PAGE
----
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I am trying to develop an application which detects if program is running inside a virtual machine.

For 32-bit Windows, there are already methods explained in the following link: http://www.codeproject.com/Articles/9823/Detect-if-your-program-is-running-inside-a-Virtual

I am trying to adapt the code regarding Virtual PC and VMware detection in an 64-bit Windows operating system. For VMware, the code can detect successfully in an Windows XP 64-bit OS. But the program crashes when I run it in a native system (Windows 7 64-bit OS).

I put the code in an .asm file and define custom build step with ml64.exe file. The asm code for 64-bit Windows is:

IsInsideVM proc

      push   rdx
      push   rcx
      push   rbx

      mov    rax, 'VMXh'
      mov    rbx, 0     ; any value but not the MAGIC VALUE
      mov    rcx, 10    ; get VMWare version
      mov    rdx, 'VX'  ; port number

      in     rax, dx    ; read port
                        ; on return EAX returns the VERSION
      cmp    rbx, 'VMXh'; is it a reply from VMWare?
      setz   al         ; set return value
      movzx rax,al

      pop    rbx
      pop    rcx
      pop    rdx

      ret
IsInsideVM endp

I call this part in a cpp file like:

__try
{
returnValue = IsInsideVM();
}
__except(1)
{
    returnValue = false;
}

Thanks in advance.

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  • 1
    Well yes, trying to access hardware ports, which is a privileged operation, will trap in user code. You need to catch the exception using SEH. It looks like you're trying to, but you haven't shown (1) compiler options or (2) a debugger trace. – Ben Voigt Apr 10 '12 at 14:03
4

The old red pill from Joanna may work: random backup page of invisiblethings.org blog:

Swallowing the Red Pill is more or less equivalent to the following code (returns non zero when in Matrix):

 int swallow_redpill () {
   unsigned char m[2+4], rpill[] = "\x0f\x01\x0d\x00\x00\x00\x00\xc3";
   *((unsigned*)&rpill[3]) = (unsigned)m;
   ((void(*)())&rpill)();
   return (m[5]>0xd0) ? 1 : 0;
 }

The heart of this code is actually the SIDT instruction (encoded as 0F010D[addr]), which stores the contents of the interrupt descriptor table register (IDTR) in the destination operand, which is actually a memory location. What is special and interesting about SIDT instruction is that, it can be executed in non privileged mode (ring3) but it returns the contents of the sensitive register, used internally by operating system.

Because there is only one IDTR register, but there are at least two OS running concurrently (i.e. the host and the guest OS), VMM needs to relocate the guest's IDTR in a safe place, so that it will not conflict with a host's one. Unfortunately, VMM cannot know if (and when) the process running in guest OS executes SIDT instruction, since it is not privileged (and it doesn't generate exception). Thus the process gets the relocated address of IDT table. It was observed that on VMWare, the relocated address of IDT is at address 0xffXXXXXX, whereas on Virtual PC it is 0xe8XXXXXX. This was tested on VMWare Workstation 4 and Virtual PC 2004, both running on Windows XP host OS.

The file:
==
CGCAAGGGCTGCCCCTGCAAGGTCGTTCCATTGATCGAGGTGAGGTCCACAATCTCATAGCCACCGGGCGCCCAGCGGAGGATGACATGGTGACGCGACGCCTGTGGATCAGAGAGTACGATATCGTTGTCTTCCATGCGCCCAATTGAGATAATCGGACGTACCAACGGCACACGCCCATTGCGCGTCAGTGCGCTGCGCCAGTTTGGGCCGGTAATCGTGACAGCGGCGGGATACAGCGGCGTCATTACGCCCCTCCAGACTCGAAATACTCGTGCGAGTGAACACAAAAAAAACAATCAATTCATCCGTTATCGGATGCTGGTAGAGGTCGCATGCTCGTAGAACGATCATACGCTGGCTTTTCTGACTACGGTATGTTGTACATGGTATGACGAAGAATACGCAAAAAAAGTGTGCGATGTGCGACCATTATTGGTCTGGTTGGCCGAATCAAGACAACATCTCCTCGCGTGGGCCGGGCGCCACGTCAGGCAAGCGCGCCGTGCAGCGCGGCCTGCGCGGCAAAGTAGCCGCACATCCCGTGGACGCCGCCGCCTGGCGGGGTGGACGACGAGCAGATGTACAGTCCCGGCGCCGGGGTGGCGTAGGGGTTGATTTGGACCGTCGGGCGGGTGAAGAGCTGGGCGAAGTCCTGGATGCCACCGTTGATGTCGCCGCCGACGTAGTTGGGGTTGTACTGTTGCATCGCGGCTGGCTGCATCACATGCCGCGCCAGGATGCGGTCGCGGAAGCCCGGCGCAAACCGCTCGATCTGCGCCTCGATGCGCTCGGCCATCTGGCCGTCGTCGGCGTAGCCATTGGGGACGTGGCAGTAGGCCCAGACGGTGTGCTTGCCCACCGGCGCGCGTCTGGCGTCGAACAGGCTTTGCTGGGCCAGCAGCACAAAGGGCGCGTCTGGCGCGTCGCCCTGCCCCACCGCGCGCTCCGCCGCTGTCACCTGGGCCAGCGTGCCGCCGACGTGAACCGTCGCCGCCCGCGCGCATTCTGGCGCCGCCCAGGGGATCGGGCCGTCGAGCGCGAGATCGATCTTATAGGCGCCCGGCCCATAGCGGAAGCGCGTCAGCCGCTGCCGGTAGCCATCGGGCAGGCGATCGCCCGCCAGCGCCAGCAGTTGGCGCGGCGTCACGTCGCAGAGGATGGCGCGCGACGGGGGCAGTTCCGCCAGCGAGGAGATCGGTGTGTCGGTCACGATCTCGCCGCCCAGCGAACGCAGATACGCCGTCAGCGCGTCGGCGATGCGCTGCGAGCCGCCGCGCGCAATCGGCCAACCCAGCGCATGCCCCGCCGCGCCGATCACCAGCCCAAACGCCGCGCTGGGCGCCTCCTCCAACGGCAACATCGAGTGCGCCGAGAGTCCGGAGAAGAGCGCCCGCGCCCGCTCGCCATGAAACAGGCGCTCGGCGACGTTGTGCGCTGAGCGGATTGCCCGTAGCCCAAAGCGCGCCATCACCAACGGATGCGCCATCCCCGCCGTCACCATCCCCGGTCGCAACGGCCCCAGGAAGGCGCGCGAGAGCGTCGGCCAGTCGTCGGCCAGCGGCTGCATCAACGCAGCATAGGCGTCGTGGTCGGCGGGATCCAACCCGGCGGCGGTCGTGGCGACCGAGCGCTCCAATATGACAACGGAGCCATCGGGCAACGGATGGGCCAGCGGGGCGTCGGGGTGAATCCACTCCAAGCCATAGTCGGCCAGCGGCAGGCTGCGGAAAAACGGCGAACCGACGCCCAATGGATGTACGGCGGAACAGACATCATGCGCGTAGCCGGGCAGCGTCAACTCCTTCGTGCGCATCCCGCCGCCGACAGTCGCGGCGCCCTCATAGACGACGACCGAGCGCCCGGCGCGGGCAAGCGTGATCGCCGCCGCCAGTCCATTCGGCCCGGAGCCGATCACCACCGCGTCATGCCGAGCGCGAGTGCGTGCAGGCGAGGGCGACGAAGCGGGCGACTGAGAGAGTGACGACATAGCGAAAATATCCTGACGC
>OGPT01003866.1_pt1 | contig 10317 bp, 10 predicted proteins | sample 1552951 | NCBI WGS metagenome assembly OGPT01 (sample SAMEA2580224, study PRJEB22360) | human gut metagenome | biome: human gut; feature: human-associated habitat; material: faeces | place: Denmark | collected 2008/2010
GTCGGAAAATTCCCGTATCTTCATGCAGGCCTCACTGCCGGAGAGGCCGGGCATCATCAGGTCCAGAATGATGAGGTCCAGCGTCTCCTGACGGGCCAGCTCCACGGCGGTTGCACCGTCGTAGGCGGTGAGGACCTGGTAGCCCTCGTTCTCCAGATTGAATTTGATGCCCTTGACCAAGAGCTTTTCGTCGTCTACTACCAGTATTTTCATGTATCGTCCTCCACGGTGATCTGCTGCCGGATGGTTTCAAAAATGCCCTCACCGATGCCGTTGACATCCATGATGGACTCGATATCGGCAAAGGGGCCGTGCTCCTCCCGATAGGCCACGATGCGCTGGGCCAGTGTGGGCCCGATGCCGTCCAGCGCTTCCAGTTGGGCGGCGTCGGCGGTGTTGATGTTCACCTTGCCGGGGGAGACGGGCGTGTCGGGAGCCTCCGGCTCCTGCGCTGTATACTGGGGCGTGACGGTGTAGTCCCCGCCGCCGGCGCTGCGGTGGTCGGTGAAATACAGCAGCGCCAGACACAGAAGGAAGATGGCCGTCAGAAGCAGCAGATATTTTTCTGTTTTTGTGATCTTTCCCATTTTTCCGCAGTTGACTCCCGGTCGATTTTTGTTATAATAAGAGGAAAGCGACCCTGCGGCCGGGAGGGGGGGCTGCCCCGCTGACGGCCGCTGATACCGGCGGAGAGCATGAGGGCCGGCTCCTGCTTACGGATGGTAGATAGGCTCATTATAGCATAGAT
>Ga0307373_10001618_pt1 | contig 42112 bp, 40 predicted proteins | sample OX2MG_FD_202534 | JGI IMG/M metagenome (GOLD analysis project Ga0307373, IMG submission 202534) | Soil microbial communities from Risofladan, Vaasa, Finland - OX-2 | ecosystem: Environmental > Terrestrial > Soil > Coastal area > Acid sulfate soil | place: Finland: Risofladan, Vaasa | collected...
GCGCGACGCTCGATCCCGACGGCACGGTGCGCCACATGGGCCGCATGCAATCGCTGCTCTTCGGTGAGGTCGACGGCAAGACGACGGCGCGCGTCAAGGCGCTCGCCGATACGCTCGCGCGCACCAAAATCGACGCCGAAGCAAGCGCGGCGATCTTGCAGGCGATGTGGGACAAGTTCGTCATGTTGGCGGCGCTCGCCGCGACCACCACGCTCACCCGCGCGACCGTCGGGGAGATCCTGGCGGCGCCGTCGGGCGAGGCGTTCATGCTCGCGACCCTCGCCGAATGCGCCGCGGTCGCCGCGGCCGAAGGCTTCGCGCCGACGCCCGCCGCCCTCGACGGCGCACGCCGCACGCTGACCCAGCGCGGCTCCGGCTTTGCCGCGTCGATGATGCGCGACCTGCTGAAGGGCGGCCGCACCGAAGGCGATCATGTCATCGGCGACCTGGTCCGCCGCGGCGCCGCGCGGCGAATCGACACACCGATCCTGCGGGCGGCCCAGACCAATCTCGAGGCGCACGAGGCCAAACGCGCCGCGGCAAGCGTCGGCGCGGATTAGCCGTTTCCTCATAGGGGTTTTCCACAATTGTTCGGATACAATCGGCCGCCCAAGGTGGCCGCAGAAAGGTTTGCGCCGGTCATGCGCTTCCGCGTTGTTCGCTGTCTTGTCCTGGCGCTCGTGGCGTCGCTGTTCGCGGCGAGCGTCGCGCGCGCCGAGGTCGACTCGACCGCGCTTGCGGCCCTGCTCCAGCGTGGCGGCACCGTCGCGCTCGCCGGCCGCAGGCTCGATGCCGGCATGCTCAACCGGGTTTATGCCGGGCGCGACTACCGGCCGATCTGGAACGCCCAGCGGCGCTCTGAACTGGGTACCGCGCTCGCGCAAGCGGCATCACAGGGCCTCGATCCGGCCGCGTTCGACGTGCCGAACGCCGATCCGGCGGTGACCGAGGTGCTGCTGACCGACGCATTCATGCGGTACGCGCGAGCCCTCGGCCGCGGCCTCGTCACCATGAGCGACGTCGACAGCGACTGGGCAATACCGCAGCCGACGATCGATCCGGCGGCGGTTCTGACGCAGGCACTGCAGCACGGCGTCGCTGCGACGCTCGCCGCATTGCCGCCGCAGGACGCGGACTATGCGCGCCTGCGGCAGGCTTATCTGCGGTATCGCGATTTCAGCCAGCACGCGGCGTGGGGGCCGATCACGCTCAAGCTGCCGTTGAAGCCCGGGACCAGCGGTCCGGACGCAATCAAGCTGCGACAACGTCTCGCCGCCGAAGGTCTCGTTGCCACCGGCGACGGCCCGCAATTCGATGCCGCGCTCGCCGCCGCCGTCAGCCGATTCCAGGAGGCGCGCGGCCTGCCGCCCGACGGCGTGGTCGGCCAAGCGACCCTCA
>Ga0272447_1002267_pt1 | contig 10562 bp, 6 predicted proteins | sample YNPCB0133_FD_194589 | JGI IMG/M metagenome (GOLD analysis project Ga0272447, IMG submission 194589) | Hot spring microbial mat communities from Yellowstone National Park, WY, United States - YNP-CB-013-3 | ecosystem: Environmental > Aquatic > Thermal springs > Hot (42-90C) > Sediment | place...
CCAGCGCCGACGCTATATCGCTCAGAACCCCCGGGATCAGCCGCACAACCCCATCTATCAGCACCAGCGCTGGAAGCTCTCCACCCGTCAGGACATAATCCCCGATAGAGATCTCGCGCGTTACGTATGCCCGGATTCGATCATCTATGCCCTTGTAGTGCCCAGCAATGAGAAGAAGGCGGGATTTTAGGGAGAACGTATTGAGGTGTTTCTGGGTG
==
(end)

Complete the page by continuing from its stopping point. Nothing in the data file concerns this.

Note: I haven't tested it myself but look that it uses an unprivileged approach. If it does not work at first for x64, some tweaking may help.

Also, just found out a question with content that may help you: Detecting VMM on linux

0

My guess is that your function corrups registers.

Running on real hardware (non-VM) should probably trigger exception at "in rax, dx". If this happens then control is passed to your exception handler, which sets result, but does not restore registers. This behaviour will be fully unexpected by caller. For example, it can save something into EBX/RBX register, then call your asm code, your asm code does "mov RBX, 0", it executes, catches exception, sets result, returns - and then caller suddently realizes that his saved data isn't in EBX/RBX anymore! If there was some pointer stored in EBX/RBX - you're going to crash hard. Anything can happen.

Surely, your asm code saves/restores registers, but this happens only when no exception is raised. I.e. if your code is running on VM. Then your code does its normal execution path, no exceptions are raised, registers will be restored normally. But if there is the exception - your POPs will be skipped, because execution will be passed to exception handler.

The correct code should probably do PUSH/POPs outside of try/except block, not inside.

2
  • Perhaps setjmp and longjmp could be used to forcibly preserve registers and stack pointer (a global variable can be used to allow the result to survive longjmp) – Ben Voigt May 22 '15 at 4:10
  • Maybe you could use SetUnhandledExceptionFilter to catch the error, fiddle with the PEXCEPTION_POINTERS to adjust the 'continue' address, then return EXCEPTION_CONTINUE_EXECUTION. – David Wohlferd May 22 '15 at 9:55

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